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'Bioteeth' grown from gum stem cells

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Could the latest breakthrough in stem cell research mean that dentures become no more than a memory?

According to the BBC, the days of missing teeth could end -- although perhaps not soon enough for our lifetime.

Researchers from King's College London have managed to combine human gum tissue cells with mouse cells to produce the growth of a new tooth. Epithelial cells were taken from the gums of adult humans and combined with mesenchyme cells from mice -- the kind that can diversify into different cell types -- which then were instructed to grow into a tooth. Once these cells were then implanted back into mice, the researchers' report, documented in the Journal of Dental Research, says that hybrid tooth growth was the result.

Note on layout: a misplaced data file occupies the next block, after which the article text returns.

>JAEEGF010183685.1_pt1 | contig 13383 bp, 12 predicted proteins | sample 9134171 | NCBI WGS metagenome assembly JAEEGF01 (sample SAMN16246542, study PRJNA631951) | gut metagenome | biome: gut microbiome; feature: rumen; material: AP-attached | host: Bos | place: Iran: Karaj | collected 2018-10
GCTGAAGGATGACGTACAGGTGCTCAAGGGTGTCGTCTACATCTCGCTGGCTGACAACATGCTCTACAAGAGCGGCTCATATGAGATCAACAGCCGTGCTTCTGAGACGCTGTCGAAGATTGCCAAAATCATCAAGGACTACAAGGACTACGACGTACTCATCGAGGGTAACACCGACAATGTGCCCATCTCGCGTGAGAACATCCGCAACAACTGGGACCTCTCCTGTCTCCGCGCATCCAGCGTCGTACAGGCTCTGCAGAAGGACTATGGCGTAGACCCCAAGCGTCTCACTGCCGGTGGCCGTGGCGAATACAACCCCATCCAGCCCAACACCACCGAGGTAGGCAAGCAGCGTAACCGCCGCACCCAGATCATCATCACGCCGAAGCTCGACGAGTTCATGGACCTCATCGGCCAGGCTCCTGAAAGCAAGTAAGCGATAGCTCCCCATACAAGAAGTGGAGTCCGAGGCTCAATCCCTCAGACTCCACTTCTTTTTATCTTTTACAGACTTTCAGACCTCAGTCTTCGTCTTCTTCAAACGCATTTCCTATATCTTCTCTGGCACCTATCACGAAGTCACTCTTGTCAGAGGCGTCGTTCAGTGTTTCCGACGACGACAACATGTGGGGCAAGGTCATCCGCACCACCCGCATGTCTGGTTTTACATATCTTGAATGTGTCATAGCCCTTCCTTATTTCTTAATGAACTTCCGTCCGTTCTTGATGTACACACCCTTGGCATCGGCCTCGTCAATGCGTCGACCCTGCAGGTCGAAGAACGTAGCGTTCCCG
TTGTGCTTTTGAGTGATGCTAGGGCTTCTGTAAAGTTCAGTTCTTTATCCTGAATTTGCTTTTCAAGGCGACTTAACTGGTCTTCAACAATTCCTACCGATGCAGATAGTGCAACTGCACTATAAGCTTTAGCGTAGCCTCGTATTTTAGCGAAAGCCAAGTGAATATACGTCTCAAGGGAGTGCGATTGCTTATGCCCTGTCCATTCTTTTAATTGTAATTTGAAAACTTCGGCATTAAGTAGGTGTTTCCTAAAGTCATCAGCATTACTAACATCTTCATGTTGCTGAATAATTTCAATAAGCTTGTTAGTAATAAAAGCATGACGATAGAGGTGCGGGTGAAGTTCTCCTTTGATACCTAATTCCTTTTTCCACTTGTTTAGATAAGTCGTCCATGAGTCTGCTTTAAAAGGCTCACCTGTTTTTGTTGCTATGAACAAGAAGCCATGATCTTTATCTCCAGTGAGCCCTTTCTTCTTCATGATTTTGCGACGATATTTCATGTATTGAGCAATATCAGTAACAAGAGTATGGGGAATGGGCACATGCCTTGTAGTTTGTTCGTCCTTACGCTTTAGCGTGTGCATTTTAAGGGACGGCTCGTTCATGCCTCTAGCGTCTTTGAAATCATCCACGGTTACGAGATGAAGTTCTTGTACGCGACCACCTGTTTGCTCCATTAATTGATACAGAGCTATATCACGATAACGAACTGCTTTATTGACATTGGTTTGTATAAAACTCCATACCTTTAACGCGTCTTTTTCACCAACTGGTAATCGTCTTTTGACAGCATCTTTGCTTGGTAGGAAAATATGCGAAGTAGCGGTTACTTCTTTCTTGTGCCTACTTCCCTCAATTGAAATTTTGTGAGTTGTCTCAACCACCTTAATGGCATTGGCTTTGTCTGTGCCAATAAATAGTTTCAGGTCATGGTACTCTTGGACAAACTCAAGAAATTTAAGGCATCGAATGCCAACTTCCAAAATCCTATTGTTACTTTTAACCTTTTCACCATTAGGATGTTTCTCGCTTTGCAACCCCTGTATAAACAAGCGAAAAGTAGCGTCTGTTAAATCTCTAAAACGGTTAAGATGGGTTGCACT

These "bioteeth," could be grown by implanting such cells back into the jaw, and in future research projects, if enough human mesenchyme cells are available, a fully human tooth may be the end result. Although human mesenchyme cells can be found in wisdom teeth, sourcing enough proves difficult, as Prof Paul Sharpe commented:

"This advance here is we have identified a cell population you could envisage using in the clinic. We are now working to try and identify a simple way of getting mesenchyme."

The researchers told the publication that while possible, the procedure is currently expensive and is not yet suitable for clinical use.

It's unlikely that we will see this kind of research commercially available for a long time to come, but we can all hope to avoid the necessity of dentures that old age often brings.

(via the BBC)

Image credit: Steve Snodgrass

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— By on March 12, 2013, 3:08 AM PST

Charlie Osborne

Contributing Editor

Charlie Osborne is a freelance journalist and photographer based in London. In addition to SmartPlanet, she also writes for business technology website ZDNet and consumer technology site CNET. She holds a degree in medical anthropology from the University of Kent. Follow her on Twitter. Disclosure